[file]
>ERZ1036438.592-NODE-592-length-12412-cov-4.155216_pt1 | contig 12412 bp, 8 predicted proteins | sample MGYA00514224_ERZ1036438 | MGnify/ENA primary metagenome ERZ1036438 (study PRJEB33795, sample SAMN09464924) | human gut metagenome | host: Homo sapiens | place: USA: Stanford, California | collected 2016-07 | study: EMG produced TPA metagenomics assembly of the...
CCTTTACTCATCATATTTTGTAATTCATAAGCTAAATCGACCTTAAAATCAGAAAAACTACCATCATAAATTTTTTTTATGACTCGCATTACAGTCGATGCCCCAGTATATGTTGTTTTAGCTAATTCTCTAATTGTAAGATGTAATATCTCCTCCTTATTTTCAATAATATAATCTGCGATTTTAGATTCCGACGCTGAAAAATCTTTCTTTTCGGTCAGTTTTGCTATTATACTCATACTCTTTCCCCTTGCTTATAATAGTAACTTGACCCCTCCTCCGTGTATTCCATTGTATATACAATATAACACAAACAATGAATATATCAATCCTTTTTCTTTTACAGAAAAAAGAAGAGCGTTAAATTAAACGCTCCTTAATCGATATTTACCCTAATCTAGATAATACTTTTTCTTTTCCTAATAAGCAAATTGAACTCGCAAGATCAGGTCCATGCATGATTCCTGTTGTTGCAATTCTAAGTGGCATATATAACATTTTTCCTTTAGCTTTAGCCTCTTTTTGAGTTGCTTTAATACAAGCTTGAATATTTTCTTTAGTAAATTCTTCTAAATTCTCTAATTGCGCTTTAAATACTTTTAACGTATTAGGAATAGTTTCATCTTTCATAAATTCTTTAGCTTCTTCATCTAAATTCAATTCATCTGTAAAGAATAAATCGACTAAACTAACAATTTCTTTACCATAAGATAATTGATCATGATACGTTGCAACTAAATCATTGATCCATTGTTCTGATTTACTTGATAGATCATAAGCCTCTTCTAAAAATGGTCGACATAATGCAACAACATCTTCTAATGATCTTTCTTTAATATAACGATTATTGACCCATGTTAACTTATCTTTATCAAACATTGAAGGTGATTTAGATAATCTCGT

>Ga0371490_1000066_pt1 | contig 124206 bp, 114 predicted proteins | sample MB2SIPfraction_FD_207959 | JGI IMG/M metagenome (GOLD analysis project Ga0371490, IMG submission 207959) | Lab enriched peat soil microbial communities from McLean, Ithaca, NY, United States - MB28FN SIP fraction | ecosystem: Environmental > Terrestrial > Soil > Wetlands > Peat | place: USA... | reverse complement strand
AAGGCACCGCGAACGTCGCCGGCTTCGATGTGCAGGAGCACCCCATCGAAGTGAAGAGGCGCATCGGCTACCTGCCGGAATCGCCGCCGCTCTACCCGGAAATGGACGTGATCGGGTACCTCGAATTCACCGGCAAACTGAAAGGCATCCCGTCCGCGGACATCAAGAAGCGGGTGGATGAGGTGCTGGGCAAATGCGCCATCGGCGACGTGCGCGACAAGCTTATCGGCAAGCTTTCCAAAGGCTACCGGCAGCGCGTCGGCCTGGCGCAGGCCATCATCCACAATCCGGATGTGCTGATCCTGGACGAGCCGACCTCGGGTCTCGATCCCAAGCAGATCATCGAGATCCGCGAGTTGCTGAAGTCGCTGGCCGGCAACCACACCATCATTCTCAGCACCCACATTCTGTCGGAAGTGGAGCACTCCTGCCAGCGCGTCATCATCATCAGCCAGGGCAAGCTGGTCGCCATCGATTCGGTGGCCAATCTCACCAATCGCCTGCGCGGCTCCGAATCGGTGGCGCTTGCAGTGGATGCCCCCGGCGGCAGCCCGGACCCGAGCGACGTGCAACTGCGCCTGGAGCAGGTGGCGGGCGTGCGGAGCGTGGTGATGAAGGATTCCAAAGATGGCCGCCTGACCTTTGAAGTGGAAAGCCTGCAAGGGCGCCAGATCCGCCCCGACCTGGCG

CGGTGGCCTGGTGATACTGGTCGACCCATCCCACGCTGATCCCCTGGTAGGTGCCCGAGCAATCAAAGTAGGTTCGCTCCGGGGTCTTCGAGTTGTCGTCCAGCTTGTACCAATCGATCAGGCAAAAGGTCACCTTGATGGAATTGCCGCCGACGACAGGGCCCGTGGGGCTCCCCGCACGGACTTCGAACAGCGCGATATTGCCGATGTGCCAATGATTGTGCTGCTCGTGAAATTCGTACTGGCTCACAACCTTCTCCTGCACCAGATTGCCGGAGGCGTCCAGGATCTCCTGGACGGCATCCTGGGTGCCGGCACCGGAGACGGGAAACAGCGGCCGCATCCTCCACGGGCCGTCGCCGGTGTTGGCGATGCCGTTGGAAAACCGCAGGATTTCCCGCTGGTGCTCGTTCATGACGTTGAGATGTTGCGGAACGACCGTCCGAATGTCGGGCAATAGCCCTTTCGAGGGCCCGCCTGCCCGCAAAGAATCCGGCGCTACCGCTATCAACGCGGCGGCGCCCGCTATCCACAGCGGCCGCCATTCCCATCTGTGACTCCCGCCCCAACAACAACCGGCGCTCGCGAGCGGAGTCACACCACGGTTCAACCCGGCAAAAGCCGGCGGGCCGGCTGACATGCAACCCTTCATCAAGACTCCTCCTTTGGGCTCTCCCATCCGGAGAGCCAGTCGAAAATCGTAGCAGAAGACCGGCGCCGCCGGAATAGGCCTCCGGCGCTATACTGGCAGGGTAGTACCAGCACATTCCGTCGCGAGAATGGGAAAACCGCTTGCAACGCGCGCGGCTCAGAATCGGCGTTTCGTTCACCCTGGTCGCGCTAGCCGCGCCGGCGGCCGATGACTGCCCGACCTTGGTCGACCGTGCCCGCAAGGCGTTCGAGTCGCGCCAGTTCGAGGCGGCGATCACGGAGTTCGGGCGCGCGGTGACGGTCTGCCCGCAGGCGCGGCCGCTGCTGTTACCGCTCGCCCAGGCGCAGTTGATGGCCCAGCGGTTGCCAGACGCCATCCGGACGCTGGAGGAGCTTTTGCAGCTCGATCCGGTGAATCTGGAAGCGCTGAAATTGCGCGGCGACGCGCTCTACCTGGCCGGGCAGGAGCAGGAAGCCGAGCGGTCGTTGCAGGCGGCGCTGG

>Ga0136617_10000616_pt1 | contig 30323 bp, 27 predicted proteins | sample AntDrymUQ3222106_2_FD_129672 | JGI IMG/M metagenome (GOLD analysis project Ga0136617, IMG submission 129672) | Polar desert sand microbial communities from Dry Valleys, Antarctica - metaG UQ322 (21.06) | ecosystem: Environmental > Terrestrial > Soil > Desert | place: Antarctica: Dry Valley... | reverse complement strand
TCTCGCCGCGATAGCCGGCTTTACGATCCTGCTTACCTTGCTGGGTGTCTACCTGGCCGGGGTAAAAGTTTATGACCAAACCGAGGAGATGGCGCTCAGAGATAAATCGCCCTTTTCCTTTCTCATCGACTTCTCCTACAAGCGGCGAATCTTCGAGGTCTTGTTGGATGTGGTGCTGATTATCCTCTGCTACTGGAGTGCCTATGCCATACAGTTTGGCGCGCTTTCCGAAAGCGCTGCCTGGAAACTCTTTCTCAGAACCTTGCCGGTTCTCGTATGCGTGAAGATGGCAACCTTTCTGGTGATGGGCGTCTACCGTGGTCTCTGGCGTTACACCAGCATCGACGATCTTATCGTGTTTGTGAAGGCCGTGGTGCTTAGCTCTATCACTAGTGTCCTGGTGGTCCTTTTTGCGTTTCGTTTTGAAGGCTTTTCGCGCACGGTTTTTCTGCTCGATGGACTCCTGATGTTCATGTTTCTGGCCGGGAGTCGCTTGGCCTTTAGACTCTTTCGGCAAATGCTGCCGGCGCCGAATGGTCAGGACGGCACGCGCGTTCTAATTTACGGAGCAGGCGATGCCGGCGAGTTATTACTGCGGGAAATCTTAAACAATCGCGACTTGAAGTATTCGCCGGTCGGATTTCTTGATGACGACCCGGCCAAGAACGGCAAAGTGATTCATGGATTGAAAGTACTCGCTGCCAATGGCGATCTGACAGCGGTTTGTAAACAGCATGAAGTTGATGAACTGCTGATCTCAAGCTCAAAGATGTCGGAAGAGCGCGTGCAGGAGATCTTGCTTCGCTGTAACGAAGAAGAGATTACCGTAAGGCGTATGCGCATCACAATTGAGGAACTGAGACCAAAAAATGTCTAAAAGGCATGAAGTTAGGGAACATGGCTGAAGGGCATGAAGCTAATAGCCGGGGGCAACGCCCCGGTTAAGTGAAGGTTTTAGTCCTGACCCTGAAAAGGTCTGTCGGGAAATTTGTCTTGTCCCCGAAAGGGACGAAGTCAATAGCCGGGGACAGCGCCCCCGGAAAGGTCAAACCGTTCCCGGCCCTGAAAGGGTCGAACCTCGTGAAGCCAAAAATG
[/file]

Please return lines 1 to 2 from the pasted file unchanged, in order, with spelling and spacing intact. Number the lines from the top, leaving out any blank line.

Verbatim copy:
>ERZ1036438.592-NODE-592-length-12412-cov-4.155216_pt1 | contig 12412 bp, 8 predicted proteins | sample MGYA00514224_ERZ1036438 | MGnify/ENA primary metagenome ERZ1036438 (study PRJEB33795, sample SAMN09464924) | human gut metagenome | host: Homo sapiens | place: USA: Stanford, California | collected 2016-07 | study: EMG produced TPA metagenomics assembly of the...
CCTTTACTCATCATATTTTGTAATTCATAAGCTAAATCGACCTTAAAATCAGAAAAACTACCATCATAAATTTTTTTTATGACTCGCATTACAGTCGATGCCCCAGTATATGTTGTTTTAGCTAATTCTCTAATTGTAAGATGTAATATCTCCTCCTTATTTTCAATAATATAATCTGCGATTTTAGATTCCGACGCTGAAAAATCTTTCTTTTCGGTCAGTTTTGCTATTATACTCATACTCTTTCCCCTTGCTTATAATAGTAACTTGACCCCTCCTCCGTGTATTCCATTGTATATACAATATAACACAAACAATGAATATATCAATCCTTTTTCTTTTACAGAAAAAAGAAGAGCGTTAAATTAAACGCTCCTTAATCGATATTTACCCTAATCTAGATAATACTTTTTCTTTTCCTAATAAGCAAATTGAACTCGCAAGATCAGGTCCATGCATGATTCCTGTTGTTGCAATTCTAAGTGGCATATATAACATTTTTCCTTTAGCTTTAGCCTCTTTTTGAGTTGCTTTAATACAAGCTTGAATATTTTCTTTAGTAAATTCTTCTAAATTCTCTAATTGCGCTTTAAATACTTTTAACGTATTAGGAATAGTTTCATCTTTCATAAATTCTTTAGCTTCTTCATCTAAATTCAATTCATCTGTAAAGAATAAATCGACTAAACTAACAATTTCTTTACCATAAGATAATTGATCATGATACGTTGCAACTAAATCATTGATCCATTGTTCTGATTTACTTGATAGATCATAAGCCTCTTCTAAAAATGGTCGACATAATGCAACAACATCTTCTAATGATCTTTCTTTAATATAACGATTATTGACCCATGTTAACTTATCTTTATCAAACATTGAAGGTGATTTAGATAATCTCGT